What great writing can teach us about Trayvon Martin
One issue I like to address with my writing students is the vague identity adjective — or, when a student identifies a character as, say, “the black guy.” I also often come across “the white guy” or “the Jewish girl,” or “the gay guy,” or “the redneck guy,” or “the Asian girl,” etc. The student is using race or ethnicity as an identifier, without any other specific details to bring this character to life. The writer assumes that this simple adjective will give us all we need to know about a character.
Once, I had a student who was quite smart, vocal in class, and turned in a story that was otherwise rather well-written. But he did describe one character at a party as “the Jewish guy” and left it at that. I asked him, in a conference, what kind of Jewish guy this particular Jewish guy was.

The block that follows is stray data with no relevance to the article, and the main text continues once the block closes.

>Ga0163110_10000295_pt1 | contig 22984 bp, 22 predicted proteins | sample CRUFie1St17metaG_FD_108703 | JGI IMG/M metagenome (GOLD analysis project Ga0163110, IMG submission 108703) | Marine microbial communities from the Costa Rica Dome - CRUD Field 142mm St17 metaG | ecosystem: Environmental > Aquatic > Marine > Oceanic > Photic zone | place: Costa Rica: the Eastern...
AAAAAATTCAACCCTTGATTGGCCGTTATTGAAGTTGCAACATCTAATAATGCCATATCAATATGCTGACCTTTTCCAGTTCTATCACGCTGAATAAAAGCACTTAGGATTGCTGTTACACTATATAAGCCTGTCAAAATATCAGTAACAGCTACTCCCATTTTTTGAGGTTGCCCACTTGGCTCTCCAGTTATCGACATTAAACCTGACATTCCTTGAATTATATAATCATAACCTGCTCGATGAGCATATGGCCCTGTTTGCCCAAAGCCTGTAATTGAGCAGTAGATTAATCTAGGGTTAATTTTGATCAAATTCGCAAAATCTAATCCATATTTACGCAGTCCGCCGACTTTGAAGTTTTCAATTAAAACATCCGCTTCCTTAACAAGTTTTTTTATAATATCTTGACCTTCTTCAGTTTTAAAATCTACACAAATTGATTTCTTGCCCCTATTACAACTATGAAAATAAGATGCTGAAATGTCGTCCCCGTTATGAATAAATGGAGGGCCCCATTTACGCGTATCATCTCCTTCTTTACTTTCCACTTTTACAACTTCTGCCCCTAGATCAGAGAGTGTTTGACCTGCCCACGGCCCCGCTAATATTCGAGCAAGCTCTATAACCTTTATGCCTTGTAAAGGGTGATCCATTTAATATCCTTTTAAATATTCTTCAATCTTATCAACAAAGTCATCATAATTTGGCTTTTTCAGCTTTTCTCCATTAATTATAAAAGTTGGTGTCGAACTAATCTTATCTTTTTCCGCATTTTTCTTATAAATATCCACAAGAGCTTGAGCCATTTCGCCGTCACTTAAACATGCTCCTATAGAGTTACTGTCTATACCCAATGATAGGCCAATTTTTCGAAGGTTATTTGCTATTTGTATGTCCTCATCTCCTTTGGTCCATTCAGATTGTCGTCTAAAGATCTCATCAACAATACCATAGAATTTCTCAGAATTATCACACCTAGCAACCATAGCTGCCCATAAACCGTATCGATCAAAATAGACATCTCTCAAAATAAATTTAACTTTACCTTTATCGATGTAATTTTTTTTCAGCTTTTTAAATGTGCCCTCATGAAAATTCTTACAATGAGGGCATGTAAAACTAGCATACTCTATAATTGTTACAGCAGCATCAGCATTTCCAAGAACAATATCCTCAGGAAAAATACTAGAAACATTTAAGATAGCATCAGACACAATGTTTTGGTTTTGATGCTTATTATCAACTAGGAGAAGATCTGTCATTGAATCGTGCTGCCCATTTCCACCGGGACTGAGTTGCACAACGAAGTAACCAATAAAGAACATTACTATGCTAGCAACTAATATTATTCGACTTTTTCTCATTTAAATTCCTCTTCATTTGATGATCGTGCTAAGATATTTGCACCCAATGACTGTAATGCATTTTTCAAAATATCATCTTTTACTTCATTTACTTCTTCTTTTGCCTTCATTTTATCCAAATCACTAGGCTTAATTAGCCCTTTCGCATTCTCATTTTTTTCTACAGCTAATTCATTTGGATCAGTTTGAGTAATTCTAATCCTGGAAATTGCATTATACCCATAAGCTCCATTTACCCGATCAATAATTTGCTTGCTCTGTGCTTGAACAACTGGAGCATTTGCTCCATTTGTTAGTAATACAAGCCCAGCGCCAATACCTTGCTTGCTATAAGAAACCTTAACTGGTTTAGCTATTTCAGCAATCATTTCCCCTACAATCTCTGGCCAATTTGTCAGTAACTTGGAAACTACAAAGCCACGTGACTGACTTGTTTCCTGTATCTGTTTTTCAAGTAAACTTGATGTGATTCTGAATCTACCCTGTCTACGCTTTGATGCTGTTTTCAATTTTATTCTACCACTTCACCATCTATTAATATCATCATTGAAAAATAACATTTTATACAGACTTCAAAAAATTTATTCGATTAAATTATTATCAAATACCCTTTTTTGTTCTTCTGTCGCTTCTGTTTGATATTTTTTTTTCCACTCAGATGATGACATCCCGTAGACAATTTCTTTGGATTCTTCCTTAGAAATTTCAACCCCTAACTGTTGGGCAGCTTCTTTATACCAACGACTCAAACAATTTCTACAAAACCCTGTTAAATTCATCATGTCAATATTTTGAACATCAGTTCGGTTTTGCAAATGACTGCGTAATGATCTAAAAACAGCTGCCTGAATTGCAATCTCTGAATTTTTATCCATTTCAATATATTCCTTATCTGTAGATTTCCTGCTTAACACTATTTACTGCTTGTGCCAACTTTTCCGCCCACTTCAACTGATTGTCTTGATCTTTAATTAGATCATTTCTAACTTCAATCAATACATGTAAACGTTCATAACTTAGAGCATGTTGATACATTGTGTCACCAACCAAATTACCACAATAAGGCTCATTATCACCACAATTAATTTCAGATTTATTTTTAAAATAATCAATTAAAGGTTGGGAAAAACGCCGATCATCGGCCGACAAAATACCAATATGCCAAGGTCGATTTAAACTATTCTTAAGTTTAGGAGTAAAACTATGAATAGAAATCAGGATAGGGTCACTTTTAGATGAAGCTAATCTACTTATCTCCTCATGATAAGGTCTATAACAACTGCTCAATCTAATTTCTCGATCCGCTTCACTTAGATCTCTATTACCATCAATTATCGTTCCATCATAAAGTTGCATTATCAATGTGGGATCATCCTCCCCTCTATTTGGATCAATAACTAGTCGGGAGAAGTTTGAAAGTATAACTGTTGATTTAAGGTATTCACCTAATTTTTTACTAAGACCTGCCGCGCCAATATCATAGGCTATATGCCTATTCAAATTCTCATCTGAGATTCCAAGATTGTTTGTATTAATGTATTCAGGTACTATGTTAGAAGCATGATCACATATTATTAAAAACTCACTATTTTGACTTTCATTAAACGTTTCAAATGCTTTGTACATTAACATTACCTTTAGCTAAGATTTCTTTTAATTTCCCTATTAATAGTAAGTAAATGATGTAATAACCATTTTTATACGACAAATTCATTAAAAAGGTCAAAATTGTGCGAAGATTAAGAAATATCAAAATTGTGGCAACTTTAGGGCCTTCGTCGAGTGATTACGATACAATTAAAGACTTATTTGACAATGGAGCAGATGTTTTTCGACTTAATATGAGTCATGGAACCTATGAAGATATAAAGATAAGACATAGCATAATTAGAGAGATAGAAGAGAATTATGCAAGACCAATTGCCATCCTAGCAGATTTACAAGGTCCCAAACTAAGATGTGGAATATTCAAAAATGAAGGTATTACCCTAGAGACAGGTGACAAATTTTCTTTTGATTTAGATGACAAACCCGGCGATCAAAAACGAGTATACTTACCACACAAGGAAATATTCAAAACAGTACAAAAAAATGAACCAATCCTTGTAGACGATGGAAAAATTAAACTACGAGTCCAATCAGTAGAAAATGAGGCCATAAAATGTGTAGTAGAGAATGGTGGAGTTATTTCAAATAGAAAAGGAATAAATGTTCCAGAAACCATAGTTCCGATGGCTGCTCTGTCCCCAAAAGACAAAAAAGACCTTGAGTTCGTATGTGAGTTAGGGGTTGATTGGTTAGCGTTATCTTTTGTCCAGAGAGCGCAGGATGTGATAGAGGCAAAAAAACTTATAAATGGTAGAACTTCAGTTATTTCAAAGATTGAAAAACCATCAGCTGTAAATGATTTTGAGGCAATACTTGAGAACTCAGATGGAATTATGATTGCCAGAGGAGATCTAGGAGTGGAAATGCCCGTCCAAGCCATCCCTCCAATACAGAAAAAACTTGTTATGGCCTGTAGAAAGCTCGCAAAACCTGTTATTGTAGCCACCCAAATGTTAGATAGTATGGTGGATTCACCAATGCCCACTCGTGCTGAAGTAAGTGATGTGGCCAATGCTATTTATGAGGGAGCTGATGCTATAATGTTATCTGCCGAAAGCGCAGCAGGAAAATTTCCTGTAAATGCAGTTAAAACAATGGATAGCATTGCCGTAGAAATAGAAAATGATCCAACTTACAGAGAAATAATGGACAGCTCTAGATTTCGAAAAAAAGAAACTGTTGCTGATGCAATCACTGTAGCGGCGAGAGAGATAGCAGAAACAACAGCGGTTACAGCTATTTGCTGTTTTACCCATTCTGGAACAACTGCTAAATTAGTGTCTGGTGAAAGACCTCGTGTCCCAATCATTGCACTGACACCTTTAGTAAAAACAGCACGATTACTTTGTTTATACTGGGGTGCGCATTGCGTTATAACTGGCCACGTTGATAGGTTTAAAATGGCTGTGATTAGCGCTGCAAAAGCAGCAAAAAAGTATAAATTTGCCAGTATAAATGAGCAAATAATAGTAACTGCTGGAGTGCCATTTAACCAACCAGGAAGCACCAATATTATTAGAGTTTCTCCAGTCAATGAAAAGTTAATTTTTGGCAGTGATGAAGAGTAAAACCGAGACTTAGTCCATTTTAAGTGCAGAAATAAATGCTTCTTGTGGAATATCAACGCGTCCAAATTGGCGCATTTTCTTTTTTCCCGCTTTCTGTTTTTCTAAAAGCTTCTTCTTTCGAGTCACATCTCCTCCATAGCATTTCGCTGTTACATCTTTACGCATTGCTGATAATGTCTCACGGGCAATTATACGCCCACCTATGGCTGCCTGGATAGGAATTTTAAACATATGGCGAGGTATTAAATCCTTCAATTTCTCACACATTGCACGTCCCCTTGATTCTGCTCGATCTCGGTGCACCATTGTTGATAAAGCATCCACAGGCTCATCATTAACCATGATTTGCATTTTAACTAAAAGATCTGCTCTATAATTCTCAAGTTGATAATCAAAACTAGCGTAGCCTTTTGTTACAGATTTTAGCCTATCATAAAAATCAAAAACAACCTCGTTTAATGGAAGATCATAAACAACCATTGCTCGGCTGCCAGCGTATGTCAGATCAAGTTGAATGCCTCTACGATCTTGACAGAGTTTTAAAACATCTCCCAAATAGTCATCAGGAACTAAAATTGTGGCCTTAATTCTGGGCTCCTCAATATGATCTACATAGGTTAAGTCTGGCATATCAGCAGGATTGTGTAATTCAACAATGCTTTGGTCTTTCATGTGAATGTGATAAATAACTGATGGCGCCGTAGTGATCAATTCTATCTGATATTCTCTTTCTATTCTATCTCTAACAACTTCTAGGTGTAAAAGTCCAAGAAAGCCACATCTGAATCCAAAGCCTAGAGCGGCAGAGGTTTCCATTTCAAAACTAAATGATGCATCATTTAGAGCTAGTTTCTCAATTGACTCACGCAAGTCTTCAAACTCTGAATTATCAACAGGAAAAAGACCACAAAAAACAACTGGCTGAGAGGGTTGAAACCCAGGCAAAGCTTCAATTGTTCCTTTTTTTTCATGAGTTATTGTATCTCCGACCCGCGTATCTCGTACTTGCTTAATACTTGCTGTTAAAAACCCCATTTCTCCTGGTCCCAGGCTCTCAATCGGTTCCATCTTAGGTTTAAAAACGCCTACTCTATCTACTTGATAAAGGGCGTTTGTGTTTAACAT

“What do you mean?” he asked.
I said there were lots of types of Jewish guys. What region was he from? Was he from Brooklyn, say, or Beverly Hills? Was he religious or secular? Was he attached to his Jewish identity or did he want to hide from it? What did he look like? What were his interests?
The student squirmed, uncomfortable.
“There’s not just one type of Jewish guy,” I said, carefully.